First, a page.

I shrug my shoulders, remembering a time long ago. “It doesn’t seem to matter, Wanda, which one you go for. Once it’s on, it always turns out the same.”
Wanda’s neat, pruned eyebrows knit in confusion, then relax. Silly old fella is what she is thinking. “Okaaay…” she says politely, and goes over to Reina.
“Reina, what do we use for Tāwhiri?” she whispers.
Reina is distracted, filling bottles at the bench. “Take your pick.”
Wanda giggles. “Alright then,” she says. She runs a finger down my face, as though checking for dust. “Let’s try this one.”
She reaches for the alabaster white. They always do.
The smooth, thick liquid sits on my skin. Wanda’s hand moves quickly – more and more of it scooped from the pot, dolloped on to me. The brush swirls like a feather duster over my closed eyes, my nose, down over my cheeks and lips. I feel the heaviness of the cream hanging off me, and Wanda’s mutterings. Jesus, man, weird.
When I open my eyes, the job is done. It’s heavy-handed, but the exact shade of my skin. Wanda’s pretty cupid bow of a mouth is hanging open.
“I don’t get it,” she says. “What happens, under the studio lights? What does it look like on-screen?”
Reina joins her behind me. She rubs my shoulders.
“Tāwhiri doesn’t usually do the broadcast, Wanda,” she says.
I lift my old bones, rearrange myself in the chair for comfort.
“Reina’s being kind, my dear,” I say. “This old man has nothing much to do and the network keeps him on to talk to rowdy school kids. Except for today. Today I get to present the weather.”
I smile at the silliness of it, at the pity on both their faces, that kind, sad grimace reserved for the aged.
“Ah, go on with you both!” I say, chuckling under Reina’s hands. “Where else can an old koro get a free massage from beautiful young girls?”
“Excuse me,” Reina says. “Old man getting a free massage? Who else would put up with those little shits? He’s the man, Wanda,” she says, laughing. “I mean it. You deserve more than a massage, Tāwhiri.”
“More than a massage, really? If you’re offering…” I wink at her in the mirror.
I sit back to let Reina and Wanda trim my eyebrows and spray my hair into perfect silver waves.
It feels strange not holding a pointer. Oh, I know things have moved on, but still. That pointer was lovely to hold; smooth, cool, like a wooden taiaha. It kept the nerves at bay.
Now I have this gadget, this tiny clicking thing. Just hold it in the palm of your hand they told me. When you’re ready for a new screen, just push the button. Simple!
So I stand, waiting, in the studio as the sports presenters finish their bit.
How different everything is. The light-hearted banter between the presenters, as though we are all sitting comfortably in someone’s front room, chatting about world politics, who’s winning the golf. It’s a big, bright, friendly moment.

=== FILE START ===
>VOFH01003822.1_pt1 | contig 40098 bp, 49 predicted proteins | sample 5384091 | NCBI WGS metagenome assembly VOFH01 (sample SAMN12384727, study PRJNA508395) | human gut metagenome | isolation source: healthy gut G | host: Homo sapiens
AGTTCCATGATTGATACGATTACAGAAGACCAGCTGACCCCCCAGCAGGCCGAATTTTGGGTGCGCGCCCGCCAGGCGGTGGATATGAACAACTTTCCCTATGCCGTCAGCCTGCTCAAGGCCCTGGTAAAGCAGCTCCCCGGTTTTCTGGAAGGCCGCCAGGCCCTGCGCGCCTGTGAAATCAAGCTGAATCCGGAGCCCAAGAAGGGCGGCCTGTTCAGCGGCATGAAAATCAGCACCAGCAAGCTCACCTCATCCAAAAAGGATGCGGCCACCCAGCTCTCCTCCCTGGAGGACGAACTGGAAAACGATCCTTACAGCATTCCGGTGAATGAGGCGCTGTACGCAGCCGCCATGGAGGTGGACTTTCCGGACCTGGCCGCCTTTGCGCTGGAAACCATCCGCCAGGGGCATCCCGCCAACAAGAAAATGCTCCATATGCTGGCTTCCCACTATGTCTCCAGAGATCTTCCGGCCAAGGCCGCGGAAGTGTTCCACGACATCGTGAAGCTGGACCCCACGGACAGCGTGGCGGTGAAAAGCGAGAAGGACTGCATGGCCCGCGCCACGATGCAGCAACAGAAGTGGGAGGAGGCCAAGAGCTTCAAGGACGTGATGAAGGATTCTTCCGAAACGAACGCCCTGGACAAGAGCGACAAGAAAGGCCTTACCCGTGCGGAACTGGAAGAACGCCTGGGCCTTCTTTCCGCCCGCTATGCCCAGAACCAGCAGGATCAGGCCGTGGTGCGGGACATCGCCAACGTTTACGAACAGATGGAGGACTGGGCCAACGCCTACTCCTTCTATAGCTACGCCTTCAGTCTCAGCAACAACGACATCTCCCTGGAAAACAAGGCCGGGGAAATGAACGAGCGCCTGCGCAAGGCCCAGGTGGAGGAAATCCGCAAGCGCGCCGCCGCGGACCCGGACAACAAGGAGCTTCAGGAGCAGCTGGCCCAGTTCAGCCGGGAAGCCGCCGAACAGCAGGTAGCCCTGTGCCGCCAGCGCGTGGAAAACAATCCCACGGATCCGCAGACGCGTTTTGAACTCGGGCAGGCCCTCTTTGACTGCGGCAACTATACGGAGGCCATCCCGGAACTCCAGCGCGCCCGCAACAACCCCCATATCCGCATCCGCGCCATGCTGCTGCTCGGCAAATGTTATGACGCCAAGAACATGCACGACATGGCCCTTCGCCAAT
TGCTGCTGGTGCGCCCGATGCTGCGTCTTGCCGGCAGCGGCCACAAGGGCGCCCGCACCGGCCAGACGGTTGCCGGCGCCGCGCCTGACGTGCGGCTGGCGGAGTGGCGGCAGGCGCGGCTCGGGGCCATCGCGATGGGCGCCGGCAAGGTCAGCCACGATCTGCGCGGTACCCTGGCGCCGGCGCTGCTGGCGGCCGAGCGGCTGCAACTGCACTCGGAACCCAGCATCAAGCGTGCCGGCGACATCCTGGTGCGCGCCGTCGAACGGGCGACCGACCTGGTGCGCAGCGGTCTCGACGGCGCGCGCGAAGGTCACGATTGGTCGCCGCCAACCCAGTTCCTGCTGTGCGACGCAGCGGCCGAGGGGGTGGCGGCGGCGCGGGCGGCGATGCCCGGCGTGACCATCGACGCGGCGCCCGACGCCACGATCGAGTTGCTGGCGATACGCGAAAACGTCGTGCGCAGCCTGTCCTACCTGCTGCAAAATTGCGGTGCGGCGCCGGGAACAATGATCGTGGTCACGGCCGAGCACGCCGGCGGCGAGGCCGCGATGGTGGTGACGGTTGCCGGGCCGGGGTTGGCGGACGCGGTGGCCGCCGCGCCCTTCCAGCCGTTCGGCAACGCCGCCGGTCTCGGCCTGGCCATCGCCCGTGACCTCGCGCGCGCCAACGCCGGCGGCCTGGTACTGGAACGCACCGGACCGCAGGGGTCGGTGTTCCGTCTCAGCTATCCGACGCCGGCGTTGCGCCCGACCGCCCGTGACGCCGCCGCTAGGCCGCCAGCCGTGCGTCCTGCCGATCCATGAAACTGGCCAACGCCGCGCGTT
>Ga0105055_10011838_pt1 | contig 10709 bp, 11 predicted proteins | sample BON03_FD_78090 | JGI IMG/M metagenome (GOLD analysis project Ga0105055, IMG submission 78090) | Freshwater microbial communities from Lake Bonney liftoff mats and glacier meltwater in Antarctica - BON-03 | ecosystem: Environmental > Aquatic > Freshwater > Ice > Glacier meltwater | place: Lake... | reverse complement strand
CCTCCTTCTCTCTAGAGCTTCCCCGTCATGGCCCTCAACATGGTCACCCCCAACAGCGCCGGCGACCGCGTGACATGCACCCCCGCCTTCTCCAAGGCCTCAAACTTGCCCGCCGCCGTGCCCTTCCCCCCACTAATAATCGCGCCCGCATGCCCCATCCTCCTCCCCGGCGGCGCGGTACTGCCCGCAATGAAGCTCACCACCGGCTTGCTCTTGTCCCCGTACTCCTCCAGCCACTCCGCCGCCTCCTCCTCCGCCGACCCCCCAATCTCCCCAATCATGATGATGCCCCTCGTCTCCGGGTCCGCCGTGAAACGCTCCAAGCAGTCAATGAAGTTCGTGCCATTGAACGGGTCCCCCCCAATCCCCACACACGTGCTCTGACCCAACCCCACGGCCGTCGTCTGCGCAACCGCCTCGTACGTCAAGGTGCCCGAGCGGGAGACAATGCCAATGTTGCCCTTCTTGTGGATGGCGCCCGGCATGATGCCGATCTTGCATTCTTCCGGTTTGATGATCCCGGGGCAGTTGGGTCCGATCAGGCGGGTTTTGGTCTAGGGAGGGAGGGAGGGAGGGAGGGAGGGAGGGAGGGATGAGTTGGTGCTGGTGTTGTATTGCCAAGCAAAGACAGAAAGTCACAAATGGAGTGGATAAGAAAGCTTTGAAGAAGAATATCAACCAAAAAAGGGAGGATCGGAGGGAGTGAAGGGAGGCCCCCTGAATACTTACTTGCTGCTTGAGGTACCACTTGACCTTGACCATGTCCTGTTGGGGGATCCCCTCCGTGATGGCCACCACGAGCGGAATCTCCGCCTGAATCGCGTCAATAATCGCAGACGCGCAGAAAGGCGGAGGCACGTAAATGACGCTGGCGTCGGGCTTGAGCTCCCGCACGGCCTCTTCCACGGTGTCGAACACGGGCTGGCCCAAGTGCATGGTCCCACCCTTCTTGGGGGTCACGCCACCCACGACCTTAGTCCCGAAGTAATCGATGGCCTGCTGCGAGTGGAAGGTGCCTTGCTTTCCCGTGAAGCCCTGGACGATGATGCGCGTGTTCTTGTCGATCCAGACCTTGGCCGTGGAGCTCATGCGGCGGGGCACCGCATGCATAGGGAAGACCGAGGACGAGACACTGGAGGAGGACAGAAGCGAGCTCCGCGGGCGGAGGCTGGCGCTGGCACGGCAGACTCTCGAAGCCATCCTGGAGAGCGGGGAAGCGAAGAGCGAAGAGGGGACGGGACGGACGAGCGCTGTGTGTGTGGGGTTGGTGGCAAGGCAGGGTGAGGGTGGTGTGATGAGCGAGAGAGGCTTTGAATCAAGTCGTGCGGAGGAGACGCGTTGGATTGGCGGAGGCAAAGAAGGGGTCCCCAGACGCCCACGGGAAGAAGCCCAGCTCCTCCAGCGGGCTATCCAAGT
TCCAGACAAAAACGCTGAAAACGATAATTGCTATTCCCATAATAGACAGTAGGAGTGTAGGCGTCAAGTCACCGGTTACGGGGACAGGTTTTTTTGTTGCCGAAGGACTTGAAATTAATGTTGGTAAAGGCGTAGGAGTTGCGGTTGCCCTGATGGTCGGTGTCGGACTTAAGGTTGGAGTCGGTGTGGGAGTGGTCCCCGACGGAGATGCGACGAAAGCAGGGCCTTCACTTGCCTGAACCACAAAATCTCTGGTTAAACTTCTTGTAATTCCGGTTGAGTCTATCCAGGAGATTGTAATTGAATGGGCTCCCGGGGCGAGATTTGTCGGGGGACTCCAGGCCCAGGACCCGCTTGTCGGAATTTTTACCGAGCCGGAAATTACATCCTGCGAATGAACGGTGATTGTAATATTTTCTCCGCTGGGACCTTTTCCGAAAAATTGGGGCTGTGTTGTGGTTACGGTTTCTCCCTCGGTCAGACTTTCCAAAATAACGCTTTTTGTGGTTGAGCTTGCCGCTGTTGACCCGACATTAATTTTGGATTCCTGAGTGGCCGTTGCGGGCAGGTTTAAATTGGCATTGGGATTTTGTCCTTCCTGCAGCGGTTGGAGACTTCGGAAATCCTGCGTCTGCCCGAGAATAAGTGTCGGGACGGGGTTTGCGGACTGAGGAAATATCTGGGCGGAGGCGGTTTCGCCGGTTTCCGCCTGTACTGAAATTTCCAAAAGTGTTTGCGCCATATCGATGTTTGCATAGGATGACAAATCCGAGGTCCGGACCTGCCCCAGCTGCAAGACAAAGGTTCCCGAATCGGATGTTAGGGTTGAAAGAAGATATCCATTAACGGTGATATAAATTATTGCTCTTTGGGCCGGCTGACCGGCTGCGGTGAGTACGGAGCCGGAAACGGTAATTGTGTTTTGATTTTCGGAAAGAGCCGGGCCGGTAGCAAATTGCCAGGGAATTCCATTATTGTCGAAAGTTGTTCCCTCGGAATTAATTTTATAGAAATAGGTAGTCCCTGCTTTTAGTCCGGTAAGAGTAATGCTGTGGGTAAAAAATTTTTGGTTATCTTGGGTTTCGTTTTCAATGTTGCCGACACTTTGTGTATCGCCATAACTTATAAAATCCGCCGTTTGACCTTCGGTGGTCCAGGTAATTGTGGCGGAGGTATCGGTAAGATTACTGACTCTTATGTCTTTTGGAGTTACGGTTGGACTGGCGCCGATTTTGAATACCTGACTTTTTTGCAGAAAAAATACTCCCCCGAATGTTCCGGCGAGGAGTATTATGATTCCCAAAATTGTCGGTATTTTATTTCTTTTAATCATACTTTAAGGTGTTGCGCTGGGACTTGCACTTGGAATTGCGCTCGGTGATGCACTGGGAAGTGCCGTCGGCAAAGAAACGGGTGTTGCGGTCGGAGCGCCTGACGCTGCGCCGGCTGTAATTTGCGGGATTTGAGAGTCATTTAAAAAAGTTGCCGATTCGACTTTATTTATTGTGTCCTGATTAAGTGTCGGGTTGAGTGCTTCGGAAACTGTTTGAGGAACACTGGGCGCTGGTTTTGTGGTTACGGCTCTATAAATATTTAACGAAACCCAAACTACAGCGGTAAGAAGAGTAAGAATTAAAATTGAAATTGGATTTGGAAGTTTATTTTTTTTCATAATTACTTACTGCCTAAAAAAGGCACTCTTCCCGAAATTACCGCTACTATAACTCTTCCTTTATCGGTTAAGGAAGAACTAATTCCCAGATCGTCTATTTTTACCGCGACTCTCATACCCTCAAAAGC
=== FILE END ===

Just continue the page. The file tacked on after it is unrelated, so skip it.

“We’ve a special treat for you tonight folks – a face from the past…. Did they have televisions back that far, Tāwhiri?”
Ha ha, the the wit of it all! That’s my cue.
“Thank you, and yes they did. Grainy old black and white screens, but televisions nonetheless. None of these television remotes, though, just an old wooden pointer…” I wave the remote towards the camera, give it a great big presenting smile.
“Well good luck then Tāwhiri, let’s hear what tomorrow brings, weather-wise.”
The forecast is good for the whole country, I say, clicking my little button to move the images behind me.
Up the country we travel – south to north these days - how smooth it all is, as though we are birds passing over the land. I do the right thing, remember to warn about strong sunshine, remind everyone to slip, slap, slop, cover up.
On we go, across Cook Strait – calm seas, people, put the boat out – and onto the North Island. I pause the graphics over the East Coast.
There will be rain, I tell the camera, a slow, steady fall that will go on for days. There will be significant breaks – time to get a load of washing dry before the next shower, time for the parched land to absorb the moisture before the next downpour.
All the time I’m talking, I remember the dry dust clouds, dying cattle and devastated farmers of decades ago. It feels good to settle that debt.
Up the country, nearly done. The camera man is moving towards me, zooming in on my face, and I remember what Carole said about ending the segment: finish on a personal note.
I look calmly into the camera. I am talking to millions of people, but I can see only one person staring back at me down the lens.
Tāwhiri’s school teacher.
His hard face, smug at having destroyed the boy’s spirit, excited about his big beach birthday party with the generator pumping, music blaring, coloured lights swinging from the pine trees.
I remember what Carole told me, and smile into the camera.
As though you’re there with them, in their homes. It’s like you’re part of the family these days, Tāwhiri. So personalize it, as much as you can.
“Tomorrow night, folks, the place to be is Auckland – just north actually, up there at that beautiful Orewa Beach. That’s the place to head to, if you’re planning a big birthday party. The weather will be fine, perfect.”
The vision in my mind is in black and white. The electrical storm will be one of those rare, freak events touching just a tiny pocket of land, leaving surroundings untouched. So small, it never featured on the computer screens before we went to air. The storm is hardly worth mentioning. Hardly worth mentioning, so I don’t.
If I closed my eyes, I would hear a man screaming, ambulance sirens in the background. I would smell it too, the smell of burning. But I leave my eyes open, stick to the cues. Smile into the camera, until the signal that we are done.